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What Is Math Anxiety?

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Do you panic when you have to calculate a tip? Did you ever feel like your mind went blank when confronted with a test in math class, in spite of having spent a week on the material? Do you avoid math as much as possible now?

You may have math anxiety.

And you’re not alone. While no one seems to be able to agree how many people have it—some estimate it affects 25 percent of university students and 80 percent of community college students—and the American Psychological Association doesn’t recognize math anxiety as a specific disorder in The Diagnostic and Statistical Manual of Mental Health Disorders, it can start as early as elementary school, and affects all ages, genders, ethnic, and socioeconomic groups.

It also happens worldwide, though some cultures report less math anxiety than others.

When you consider how much of our technology and global economy rely on numbers, math anxiety is an obstacle that hampers the population’s overall numeracy, making many unable to keep up.

Mental_floss spoke with several math education experts about the impact of math anxiety—and tools for addressing it.

“I do think math anxiety makes it a bit harder to be numerate,” says Temple University math professor John Allen Paulos, author of Innumeracy: Mathematical Illiteracy and its Consequences. “Math anxious people often just turn off, shrug, or roll their eyes when anything mathematical is mentioned.”

The term “math anxiety” has been around since the early ‘70s, as Sheila Tobias, then provost of Wesleyan University, wrote in 1978 in Overcoming Math Anxiety. Considered one of the seminal tomes on the subject, the book was aimed at individuals, particularly women, who had given up on math, “not because of a failure of intellect, but a failure of nerve.”

And while the psychology establishment may not be ready to commit to a diagnosis, psychologists have done quite a few studies. For example, Sian Beilock, a psychology professor at the University of Chicago, has confirmed Tobias’s assertion that math anxiety can affect math performance, even though the individual is perfectly capable of learning it: “A growing body of work shows that math anxiety robs people of working memory,” Beilock and cognitive psychologist Daniel Willingham wrote in a 2014 article in The American Educator [PDF].

It may also equal injury—Beilock and some colleagues did an imaging study that showed that the pain centers of the brain light up when someone is having math anxiety.

The good news is that, in the last decade, math anxiety has become a hot topic, and mathematicians and math educators are eager to help students overcome it.

“The Mathematical Association of America supports resources for reducing anxiety and encouraging healthy engagement with math lessons to help students become better problem solvers in their adult lives, even if they do not go into a mathematical career,” says MAA executive director Michael Pearson.

The MAA has tips for math anxious students and their teachers:

  1. Two heads are better than one. Students who work on math problems together can exchange ideas, ask questions, and gain confidence in their skills.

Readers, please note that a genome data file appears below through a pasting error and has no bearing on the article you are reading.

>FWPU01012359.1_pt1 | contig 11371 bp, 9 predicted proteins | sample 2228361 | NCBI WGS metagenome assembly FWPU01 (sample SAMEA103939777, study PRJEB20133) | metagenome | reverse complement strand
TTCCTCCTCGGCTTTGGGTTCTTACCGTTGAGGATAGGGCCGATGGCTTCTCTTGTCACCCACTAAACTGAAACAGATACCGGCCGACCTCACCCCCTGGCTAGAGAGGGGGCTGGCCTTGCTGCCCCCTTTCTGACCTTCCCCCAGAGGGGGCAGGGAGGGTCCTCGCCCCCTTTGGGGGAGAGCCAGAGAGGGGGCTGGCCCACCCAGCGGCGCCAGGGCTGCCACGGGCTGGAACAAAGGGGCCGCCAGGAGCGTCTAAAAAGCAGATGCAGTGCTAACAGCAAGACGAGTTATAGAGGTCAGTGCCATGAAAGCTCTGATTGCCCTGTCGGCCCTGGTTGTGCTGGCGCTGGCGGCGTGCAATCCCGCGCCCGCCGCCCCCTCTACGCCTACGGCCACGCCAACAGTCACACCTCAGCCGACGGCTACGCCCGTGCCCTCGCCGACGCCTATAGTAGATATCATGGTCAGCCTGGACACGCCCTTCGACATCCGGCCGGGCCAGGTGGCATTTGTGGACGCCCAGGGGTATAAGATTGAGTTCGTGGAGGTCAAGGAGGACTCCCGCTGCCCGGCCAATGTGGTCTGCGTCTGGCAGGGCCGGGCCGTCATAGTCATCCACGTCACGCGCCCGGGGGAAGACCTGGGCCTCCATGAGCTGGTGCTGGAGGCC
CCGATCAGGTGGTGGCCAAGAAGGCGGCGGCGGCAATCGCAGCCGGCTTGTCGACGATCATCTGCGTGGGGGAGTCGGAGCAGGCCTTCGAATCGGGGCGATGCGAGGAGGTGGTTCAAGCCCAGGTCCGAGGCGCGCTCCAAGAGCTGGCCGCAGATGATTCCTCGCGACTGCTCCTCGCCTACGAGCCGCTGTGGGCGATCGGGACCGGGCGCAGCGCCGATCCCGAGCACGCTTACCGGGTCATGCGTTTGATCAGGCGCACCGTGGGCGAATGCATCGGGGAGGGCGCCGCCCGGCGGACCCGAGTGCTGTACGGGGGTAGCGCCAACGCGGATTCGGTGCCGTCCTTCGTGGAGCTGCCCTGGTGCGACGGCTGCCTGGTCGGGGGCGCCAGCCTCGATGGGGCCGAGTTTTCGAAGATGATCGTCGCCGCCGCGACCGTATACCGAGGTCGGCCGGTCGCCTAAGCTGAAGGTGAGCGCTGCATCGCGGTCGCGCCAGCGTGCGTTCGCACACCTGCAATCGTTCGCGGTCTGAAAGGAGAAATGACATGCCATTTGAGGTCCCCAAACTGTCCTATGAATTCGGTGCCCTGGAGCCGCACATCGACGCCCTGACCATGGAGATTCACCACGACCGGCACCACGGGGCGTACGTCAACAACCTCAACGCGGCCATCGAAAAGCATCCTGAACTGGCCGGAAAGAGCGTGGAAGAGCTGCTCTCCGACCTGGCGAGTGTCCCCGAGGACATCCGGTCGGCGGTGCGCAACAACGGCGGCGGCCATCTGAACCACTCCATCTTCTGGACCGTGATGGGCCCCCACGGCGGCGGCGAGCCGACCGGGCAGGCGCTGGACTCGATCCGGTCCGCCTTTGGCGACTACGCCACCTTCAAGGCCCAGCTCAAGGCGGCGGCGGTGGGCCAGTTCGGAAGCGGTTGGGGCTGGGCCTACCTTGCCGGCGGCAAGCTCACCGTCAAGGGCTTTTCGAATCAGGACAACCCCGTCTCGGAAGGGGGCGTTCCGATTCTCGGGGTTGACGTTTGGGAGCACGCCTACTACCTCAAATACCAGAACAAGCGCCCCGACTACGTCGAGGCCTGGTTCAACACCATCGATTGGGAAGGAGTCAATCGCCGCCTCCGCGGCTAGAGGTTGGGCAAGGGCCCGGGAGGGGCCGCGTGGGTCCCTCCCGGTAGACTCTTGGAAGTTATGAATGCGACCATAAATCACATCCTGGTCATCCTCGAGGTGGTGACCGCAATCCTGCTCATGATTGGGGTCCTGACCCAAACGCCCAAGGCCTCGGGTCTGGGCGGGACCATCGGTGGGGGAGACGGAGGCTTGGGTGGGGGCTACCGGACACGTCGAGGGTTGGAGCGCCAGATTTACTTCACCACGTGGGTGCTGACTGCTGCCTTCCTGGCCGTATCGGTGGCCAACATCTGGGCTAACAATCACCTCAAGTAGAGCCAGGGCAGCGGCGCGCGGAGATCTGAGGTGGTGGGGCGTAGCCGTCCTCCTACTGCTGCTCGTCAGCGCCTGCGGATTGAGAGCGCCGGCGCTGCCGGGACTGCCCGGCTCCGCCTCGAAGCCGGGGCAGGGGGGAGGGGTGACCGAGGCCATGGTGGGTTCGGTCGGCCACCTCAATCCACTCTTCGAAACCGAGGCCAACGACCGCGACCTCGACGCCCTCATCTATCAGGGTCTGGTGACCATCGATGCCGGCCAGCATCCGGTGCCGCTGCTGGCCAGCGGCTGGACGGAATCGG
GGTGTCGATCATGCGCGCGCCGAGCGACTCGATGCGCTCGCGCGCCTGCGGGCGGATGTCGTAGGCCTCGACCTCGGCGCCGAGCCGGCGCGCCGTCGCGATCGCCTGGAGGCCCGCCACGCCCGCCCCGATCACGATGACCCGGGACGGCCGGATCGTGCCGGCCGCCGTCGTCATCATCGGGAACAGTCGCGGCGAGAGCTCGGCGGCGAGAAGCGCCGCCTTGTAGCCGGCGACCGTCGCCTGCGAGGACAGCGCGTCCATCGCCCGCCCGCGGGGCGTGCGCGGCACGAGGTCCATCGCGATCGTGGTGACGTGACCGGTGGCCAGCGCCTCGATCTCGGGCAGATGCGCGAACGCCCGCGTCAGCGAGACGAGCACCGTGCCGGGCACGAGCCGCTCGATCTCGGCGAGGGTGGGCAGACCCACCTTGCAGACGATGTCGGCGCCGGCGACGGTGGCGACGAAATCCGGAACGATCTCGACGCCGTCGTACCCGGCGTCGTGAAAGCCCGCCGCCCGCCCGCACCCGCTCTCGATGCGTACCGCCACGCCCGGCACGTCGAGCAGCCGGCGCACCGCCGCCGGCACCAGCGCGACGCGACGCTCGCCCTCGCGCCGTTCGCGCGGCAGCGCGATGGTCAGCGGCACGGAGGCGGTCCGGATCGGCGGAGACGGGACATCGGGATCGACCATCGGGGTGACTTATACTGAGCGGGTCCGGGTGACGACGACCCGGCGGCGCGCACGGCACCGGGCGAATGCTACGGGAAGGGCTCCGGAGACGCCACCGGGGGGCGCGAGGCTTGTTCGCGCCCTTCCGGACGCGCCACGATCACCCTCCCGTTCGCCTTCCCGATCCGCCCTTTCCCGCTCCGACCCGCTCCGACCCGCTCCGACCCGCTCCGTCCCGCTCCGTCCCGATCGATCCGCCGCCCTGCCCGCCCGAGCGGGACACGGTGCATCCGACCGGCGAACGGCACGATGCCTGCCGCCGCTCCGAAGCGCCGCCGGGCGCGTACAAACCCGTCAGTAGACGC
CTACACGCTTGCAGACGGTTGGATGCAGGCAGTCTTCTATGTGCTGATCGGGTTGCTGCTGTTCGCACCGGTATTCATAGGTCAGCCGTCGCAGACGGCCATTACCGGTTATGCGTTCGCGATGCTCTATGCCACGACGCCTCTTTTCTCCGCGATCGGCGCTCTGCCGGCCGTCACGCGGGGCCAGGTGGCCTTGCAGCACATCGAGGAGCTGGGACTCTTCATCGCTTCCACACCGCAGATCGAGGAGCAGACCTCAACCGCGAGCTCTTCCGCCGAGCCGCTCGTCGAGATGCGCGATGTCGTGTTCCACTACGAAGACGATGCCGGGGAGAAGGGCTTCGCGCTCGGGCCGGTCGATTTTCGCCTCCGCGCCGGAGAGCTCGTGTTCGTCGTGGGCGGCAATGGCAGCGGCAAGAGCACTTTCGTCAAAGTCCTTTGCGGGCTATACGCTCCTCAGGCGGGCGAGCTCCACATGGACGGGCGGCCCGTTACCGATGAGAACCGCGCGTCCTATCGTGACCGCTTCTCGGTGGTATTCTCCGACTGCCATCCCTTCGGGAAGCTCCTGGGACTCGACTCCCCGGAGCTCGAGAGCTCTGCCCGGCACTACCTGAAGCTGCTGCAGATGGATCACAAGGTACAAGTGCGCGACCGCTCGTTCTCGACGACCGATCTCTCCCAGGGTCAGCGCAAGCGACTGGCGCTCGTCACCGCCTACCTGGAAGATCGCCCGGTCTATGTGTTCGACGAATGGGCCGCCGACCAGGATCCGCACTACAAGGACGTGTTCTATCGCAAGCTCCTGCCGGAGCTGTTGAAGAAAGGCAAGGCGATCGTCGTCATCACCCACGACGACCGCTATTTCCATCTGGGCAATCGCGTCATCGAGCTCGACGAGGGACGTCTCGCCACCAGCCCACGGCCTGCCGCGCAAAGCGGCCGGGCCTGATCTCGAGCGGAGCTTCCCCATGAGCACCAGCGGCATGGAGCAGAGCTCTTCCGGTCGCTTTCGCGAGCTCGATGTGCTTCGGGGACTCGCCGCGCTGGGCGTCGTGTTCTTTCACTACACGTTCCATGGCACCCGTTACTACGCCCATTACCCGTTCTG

2. Create a safe space to learn from mistakes. Teachers should emphasize that it is normal to make mistakes and help students work through them to get the right answer.
  3. Make it matter. Students work harder when they understand the goal of the project.
  4. Put the anxiety to use. When they were told that a rapid heartbeat or other symptoms associated with anxiety would actually help them, students did better.
  5. Take a deep breath. Use common relaxation techniques to help combat stress at test time.

But in order to really reduce math anxiety in our culture, educators will have to go further, says Minnesota-based math educator and author Christopher Danielson, who has written several books aimed at parents who want their children to be numerate, including Which One Doesn’t Belong and Common Core Math for Parents for Dummies.

“We need to understand that anxiety is a response to an environment, not a platonic thing that exists on its own,” Danielson says.

While not everyone is anxious about math, a prevailing attitude in Western societies is that math is not necessary for everyone, and only geniuses can truly understand it. Furthermore, who is most likely to be recognized as a genius is often defined by gender (male). It is not surprising, then, that women are more likely to report having math anxiety than men.

This is bad news when that woman also happens to be an elementary school teacher. A 2010 study by Beilock and her team showed that not only did anxiety hamper the teacher’s performance, it tended to infect her female students.

Math anxious parents can also make their children fear math. “This, of all things, begins at home,” Danielson says.

Pearson agrees. “For parents, keep a positive attitude towards math to prevent math anxiety from ever becoming an issue for your student. Avoid using terms or phrases that could foster negative feelings about math. Phrases like ‘Oh, I never was good at math myself’ can send a message to students that there is something to fear about math when in reality, math drives innovation and shapes our lives.”

Hopefully, this awareness will help the next generation be less math anxious. For those already dealing with it, remember: It’s never too late to try again. Start by acing that tip calculation at lunch.

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Man Buys Two Metric Tons of LEGO Bricks; Sorts Them Via Machine Learning